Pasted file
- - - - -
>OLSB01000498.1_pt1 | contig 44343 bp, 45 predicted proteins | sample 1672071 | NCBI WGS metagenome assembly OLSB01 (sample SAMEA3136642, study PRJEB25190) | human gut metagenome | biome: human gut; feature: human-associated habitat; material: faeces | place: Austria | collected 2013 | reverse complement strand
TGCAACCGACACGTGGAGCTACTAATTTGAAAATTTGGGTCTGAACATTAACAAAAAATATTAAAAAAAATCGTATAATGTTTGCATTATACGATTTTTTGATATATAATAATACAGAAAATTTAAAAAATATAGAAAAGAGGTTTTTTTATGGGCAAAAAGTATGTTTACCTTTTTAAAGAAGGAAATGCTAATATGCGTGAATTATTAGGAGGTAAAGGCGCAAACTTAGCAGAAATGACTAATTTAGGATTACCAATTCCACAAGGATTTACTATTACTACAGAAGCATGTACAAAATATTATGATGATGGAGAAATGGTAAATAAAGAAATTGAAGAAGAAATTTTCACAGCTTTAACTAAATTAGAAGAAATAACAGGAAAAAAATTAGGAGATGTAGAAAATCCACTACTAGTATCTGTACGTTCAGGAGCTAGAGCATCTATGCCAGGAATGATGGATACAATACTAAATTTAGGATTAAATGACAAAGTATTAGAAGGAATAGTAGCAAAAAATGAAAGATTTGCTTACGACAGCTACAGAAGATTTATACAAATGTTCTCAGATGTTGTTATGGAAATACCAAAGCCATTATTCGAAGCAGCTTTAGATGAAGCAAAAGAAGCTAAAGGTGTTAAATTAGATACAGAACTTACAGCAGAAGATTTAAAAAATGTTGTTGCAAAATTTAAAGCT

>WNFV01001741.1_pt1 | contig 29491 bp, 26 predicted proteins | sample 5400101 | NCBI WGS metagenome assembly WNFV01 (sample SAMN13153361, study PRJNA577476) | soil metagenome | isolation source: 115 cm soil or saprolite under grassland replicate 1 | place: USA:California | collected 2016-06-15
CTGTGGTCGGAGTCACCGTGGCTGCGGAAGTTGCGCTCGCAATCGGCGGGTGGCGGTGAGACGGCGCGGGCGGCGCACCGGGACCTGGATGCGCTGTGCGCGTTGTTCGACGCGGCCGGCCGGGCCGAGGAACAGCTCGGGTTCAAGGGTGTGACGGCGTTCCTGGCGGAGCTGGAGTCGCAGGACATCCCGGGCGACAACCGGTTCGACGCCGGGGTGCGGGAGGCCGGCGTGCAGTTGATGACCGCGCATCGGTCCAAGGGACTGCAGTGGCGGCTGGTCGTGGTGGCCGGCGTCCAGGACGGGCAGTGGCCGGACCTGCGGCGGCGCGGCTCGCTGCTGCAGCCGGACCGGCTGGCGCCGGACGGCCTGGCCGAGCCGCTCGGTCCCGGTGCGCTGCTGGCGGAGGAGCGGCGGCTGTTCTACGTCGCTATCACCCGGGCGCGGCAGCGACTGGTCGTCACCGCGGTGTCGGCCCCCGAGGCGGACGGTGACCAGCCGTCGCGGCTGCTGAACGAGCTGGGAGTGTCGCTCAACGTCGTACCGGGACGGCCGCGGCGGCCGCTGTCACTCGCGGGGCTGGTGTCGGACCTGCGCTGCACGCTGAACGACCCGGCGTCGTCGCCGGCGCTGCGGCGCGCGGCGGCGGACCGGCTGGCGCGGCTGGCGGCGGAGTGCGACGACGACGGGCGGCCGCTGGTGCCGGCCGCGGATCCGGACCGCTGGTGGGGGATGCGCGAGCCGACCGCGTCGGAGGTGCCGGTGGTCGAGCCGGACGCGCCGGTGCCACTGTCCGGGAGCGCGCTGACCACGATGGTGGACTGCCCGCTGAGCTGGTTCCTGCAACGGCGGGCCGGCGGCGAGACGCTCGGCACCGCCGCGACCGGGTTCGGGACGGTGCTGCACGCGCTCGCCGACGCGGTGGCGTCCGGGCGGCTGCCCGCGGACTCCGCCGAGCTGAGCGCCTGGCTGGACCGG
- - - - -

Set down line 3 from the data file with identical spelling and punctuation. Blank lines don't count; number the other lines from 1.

>WNFV01001741.1_pt1 | contig 29491 bp, 26 predicted proteins | sample 5400101 | NCBI WGS metagenome assembly WNFV01 (sample SAMN13153361, study PRJNA577476) | soil metagenome | isolation source: 115 cm soil or saprolite under grassland replicate 1 | place: USA:California | collected 2016-06-15